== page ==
Mercury Confidential: Which GBTV staffer owned a sandwich shop before becoming a producer?

Ever wonder what goes on behind the scenes at Mercury Radio Arts? Just how do all of Glenn’s crazy ideas get done? Does anyone ever get a chance to sleep? Well, over the next few months we are going to take you inside MRA, giving you the inside scoop on everything from publishing to special events, 1791 to Markdown to GBTV. We will be interviewing members of our New York, Columbus, and Dallas staff, bringing you all the info, so you can know what it’s really like to work for Glenn. Part 1 (Kevin Balfe – Publishing)Part 2 (Liz Julis – GBTV/Special Events), Part 3 (Joel Cheatwood: CCO & President of TheBlaze)

What does deli ownership and television operations have in common? A lot – at least according to Eric Pearce, Vice President of Television Operations at TheBlaze.

“When I was 21, my father and I bought a deli together, and we ended up owning it for three and a half years,” Pearce explained.

“I know you can’t compare a television show to egg sandwiches, but the theory behind it, you can,” he promised. “When someone comes into a restaurant to buy breakfast, they want to know what they are getting every day. And they come back – repeat business is what makes it work because you are delivering a quality product. It’s the same on television. If you deliver a quality product night in and night out, you are going to be successful. While it is a very tough comparison, some of the groundwork there makes sense.”

Business experience aside, one thing Pearce does not miss about owning a deli: the lifestyle. “You’re up at five in the morning, and you don’t get home until seven o’clock at night. You have just enough time to eat dinner, take a shower, and then you are exhausted because you have been on your feet all day long running around. You smell like bacon and onions every day.”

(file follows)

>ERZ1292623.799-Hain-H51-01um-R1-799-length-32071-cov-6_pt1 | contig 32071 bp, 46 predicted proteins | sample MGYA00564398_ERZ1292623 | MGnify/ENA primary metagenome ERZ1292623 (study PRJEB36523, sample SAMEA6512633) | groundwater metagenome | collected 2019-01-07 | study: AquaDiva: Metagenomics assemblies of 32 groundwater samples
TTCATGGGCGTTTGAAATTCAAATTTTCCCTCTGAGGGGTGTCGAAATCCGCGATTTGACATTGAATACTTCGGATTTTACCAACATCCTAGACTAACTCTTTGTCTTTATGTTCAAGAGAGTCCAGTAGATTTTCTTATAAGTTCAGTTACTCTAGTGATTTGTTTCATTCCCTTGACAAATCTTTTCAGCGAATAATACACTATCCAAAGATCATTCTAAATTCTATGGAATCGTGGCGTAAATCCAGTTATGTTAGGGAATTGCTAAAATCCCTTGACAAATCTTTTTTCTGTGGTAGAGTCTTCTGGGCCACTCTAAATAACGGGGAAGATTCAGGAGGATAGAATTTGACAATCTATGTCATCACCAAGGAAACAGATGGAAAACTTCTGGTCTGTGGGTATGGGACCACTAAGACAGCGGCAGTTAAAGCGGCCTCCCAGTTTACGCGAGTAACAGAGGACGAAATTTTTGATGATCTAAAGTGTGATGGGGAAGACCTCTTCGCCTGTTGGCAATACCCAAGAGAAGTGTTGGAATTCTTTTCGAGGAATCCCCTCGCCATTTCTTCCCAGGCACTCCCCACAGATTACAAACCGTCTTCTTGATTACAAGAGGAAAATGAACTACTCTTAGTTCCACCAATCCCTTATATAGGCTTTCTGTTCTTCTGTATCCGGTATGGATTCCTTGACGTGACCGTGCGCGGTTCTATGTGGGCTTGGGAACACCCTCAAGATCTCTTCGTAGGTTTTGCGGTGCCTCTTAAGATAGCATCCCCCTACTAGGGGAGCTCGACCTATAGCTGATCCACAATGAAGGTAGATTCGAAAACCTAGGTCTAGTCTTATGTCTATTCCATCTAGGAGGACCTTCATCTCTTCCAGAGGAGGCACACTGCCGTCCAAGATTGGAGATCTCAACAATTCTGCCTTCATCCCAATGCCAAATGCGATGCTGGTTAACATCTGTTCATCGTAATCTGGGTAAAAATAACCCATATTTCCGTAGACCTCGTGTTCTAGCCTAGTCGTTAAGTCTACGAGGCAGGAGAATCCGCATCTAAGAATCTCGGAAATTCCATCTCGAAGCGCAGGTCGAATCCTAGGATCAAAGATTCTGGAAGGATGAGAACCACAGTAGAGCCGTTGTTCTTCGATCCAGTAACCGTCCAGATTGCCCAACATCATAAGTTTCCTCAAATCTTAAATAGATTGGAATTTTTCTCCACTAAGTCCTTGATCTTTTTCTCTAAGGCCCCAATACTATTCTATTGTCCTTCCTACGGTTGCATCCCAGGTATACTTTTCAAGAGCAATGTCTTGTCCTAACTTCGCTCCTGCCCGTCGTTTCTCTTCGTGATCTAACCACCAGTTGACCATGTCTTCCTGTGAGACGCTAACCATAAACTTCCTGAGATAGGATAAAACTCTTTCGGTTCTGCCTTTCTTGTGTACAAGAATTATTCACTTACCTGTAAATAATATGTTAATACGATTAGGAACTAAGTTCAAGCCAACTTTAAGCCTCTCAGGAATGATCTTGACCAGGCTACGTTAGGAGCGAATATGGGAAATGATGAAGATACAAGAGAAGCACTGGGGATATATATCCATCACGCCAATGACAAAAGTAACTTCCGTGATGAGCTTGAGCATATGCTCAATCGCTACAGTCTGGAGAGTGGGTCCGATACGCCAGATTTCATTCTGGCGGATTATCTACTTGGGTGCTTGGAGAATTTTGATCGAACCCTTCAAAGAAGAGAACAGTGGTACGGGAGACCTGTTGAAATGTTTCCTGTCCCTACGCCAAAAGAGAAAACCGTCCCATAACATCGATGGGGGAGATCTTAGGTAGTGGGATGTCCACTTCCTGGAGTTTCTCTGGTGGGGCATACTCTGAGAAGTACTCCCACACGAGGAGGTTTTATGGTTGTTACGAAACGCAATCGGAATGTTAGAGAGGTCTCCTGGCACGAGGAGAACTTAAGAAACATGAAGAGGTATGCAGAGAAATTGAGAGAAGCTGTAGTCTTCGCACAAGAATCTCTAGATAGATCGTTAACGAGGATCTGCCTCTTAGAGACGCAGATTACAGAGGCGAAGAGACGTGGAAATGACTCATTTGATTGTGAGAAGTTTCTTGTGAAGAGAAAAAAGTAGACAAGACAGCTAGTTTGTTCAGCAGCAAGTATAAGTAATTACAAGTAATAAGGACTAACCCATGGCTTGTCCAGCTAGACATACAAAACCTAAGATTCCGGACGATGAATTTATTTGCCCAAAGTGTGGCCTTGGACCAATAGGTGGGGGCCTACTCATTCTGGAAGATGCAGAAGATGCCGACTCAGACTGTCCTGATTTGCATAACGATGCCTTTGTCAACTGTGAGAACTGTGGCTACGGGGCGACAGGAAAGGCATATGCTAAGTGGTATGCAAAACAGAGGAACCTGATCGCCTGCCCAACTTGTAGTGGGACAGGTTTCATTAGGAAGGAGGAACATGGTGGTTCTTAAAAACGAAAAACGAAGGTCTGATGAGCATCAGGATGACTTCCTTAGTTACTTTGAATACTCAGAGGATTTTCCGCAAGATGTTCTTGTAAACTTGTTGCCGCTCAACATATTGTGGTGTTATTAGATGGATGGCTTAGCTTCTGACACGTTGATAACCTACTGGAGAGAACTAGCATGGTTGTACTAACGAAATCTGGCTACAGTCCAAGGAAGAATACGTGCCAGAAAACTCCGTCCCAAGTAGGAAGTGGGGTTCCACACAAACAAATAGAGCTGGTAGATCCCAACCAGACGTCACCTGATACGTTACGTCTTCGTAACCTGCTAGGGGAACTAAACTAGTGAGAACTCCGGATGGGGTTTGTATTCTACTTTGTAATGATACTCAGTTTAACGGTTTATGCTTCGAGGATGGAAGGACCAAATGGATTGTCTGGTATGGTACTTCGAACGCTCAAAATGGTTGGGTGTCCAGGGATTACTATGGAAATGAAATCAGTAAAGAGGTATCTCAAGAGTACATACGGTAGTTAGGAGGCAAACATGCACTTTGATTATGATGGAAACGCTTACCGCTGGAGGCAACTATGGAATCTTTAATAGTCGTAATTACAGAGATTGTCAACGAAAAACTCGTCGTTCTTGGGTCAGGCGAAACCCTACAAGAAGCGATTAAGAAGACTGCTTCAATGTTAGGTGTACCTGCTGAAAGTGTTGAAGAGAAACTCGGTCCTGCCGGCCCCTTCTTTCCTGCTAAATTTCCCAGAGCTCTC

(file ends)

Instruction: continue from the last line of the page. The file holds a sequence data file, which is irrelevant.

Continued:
While this certainly sounds like a long day, anyone who knows Pearce knows that his life as of late hasn’t been any less hectic. Remember when GBTV broadcasted the Restoring Courage events live from Israel? Pearce was responsible for making sure that actually happened. How about when GBTV officially launched just two weeks after that? Pearce had a pretty big role in that too. And what about when Glenn decided to relocate his entire broadcast to Dallas, Texas? You guessed it, Pearce oversaw that also, which meant working straight through Christmas and New Years to get the studio up and running in time. The timeline for that particular project: 45 days.

Pearce, who first met Glenn at CNN, took his time to get to where he is now. “Right after high school I went to local college,” he said. “I thought I wanted to be a stock broker, but I ended up failing my Series 7 test. Thank God because if I ever ended up like one of those financial people I would have killed myself. Eventually when we sold the deli, I went back to school to get my degree, and then too many years after that I did get my degree. It only took eight and a half years to finish college, which is a long time, but I did it.”

Pearce graduated college and took a job as a freelancer at CNN, where he worked for five and a half years. It was his work ethic that ultimately set him apart from his peers. “I took any job. I volunteered for everything. The worst shifts – I always worked the Sunday night and then the Monday morning. I did whatever it took because I wanted to learn, and I knew I was behind,” Pearce said.

Pearce paid his dues on the news desk for a few months. “I started on the news desk, where I kind of gained my chops in the industry,” he explained. “I got there at five in the morning handing out newspapers to reporters, taking staples of paper, shuffling things, printing things, escorting guests. So I did all of the kind of grunt work there.”